RBI Policy Meeting: RBI Repo Rate Remains Unchanged: What FD Investors and Home Loan Borrowers Can Do Now

The Reserve Bank of India (RBI), at its last bimonthly monetary meeting held on April 7, 2021, decided to keep the repo rate unchanged again. This is the sixth time in a row that the apex bank has kept key rates unchanged.

The repo rate and the reverse rate remain at 4% and 3.35% respectively after the announcement. No change in the repo rate was expected, as the central bank is expected to control government bond yields due to increased borrowing expected by the government in FY 2021-22.

With the repo rate at the lowest level seen over the past two decades, keeping this low interest rate regime works well for borrowers. “Interest rates on home loans in India have been the lowest over the past two years, resulting in a significant upturn in transactions in all categories of housing – affordable, mid-size and luxury. As apex bank has kept rates unchanged, we expect housing demand to continue on its upward trajectory in 2021, and the broadly positive economic indicators will further help homebuyers to close and finalize, ”said Ankush Kaul, President (Sales and Marketing) – Ambiance Grouper.

However, for FD investors, this will only increase their woes. Here’s what FD investors and borrowers can do after today’s announcement.

A ray of hope for debt investors

After continuously reducing interest rates, some banks began to increase longer-term DF rates. For example, in December 2020, Canara Bank increased the interest rate on FDs with terms of 2 to 10 years. With effect from January 8, 2021, SBI increased the interest of FDs with a duration of more than one year but less than two years. The SBI has not cut the FD interest rate since September 2020. This is after the RBI kept its key rates unchanged since its bi-monthly monetary policy of August 2020.

“We expect 10-year yields to rise slightly, possibly trading in the 6.2-6.25% range in the near term, as there are concerns about stubborn core inflation, a resurgence of COVID infections, new localized lockdowns and relatively higher sovereign yields in the United States, “said Amar Ambani, senior president and head of research – Institutional stocks, Yes Securities.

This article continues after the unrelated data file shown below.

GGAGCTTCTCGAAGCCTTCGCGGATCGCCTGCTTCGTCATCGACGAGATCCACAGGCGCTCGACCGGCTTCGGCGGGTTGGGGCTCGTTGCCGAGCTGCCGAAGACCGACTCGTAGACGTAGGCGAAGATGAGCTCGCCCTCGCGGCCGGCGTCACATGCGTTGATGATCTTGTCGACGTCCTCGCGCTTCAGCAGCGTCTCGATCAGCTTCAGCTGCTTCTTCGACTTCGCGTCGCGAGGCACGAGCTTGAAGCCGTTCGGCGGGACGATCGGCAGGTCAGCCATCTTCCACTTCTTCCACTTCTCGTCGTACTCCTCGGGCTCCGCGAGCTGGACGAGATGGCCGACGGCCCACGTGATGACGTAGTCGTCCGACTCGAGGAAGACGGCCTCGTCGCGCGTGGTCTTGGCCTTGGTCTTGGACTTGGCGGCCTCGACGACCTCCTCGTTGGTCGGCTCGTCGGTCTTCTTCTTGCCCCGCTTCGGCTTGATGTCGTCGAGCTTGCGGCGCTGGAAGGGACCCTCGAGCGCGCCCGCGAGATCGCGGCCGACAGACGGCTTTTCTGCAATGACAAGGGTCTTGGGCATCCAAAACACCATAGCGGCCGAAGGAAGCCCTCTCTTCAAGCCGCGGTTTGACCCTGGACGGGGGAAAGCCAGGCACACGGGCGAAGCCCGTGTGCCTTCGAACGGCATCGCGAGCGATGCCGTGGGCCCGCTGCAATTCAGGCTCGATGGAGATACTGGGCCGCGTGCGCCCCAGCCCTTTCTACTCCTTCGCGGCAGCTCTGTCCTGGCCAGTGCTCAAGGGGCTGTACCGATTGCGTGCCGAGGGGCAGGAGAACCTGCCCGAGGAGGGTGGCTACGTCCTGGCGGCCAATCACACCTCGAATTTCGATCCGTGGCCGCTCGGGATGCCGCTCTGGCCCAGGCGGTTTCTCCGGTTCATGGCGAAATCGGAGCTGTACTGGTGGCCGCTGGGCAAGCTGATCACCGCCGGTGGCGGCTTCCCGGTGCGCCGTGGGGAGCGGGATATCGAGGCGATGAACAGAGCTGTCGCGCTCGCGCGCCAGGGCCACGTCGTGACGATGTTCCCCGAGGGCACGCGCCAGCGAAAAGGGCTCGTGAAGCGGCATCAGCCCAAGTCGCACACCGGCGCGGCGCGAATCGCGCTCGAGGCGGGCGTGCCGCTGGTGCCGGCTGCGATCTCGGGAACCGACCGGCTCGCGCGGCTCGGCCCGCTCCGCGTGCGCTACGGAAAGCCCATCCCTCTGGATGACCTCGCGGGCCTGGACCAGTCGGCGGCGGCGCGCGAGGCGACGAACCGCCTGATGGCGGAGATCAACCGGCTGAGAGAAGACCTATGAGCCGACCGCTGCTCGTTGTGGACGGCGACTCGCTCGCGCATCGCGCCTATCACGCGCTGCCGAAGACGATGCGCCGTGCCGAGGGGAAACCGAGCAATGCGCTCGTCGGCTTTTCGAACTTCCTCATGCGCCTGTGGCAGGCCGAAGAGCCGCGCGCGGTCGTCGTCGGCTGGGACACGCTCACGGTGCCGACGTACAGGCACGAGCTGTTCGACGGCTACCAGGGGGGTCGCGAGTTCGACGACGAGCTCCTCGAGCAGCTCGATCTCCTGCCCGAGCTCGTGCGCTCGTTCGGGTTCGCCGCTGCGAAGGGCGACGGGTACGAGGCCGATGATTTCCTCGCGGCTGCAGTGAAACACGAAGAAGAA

However, it is too early to expect a significant increase as these investors may have to wait a little longer to see a significant rise in interest rates on FDs.

“The decision to introduce G-SAP – GSec’s secondary market acquisition program is a masterstroke by the RBI. This would lead to a sharp increase in the yields of GSec bonds. The introduction of long-term VRRR (variable rate reverse repo) is an extension towards liquidity normalization “The excess liquidity will continue and will likely continue. We expect the yield curve to flatten from current levels, with the longer end of the yield curve compressing faster than the short end, ”said Lakshmi Iyer, CIO (Debt) and product manager, Kotak Mutual Fund.

This is why conservative investors should seek alternatives to bank FDs if they want higher returns. According to financial planners, mutual fund investors should prepare for low returns from debt mutual funds as the rally in returns comes to an end. Read on to find out what mutual fund investors should do?

Besides FDs and debt mutual funds, investors have the option of investing in small savings plans. The government kept the interest rates on these plans unchanged during the last quarterly review on March 31, 2021.

Read also:
Interest rates for the latest postal programs

Other alternatives to FD are Pradhan Mantri Vaya Vandana Yojana (PMVVY) and RBI Floating Rate Savings Bonds, 2020. Remember that PMVVY offers a fixed interest rate throughout its tenure, while the interest rate RBI’s floating bond is reset every six months. The interest rate reset date for the RBI Floating Rate Savings Bonds is July 1, 2021.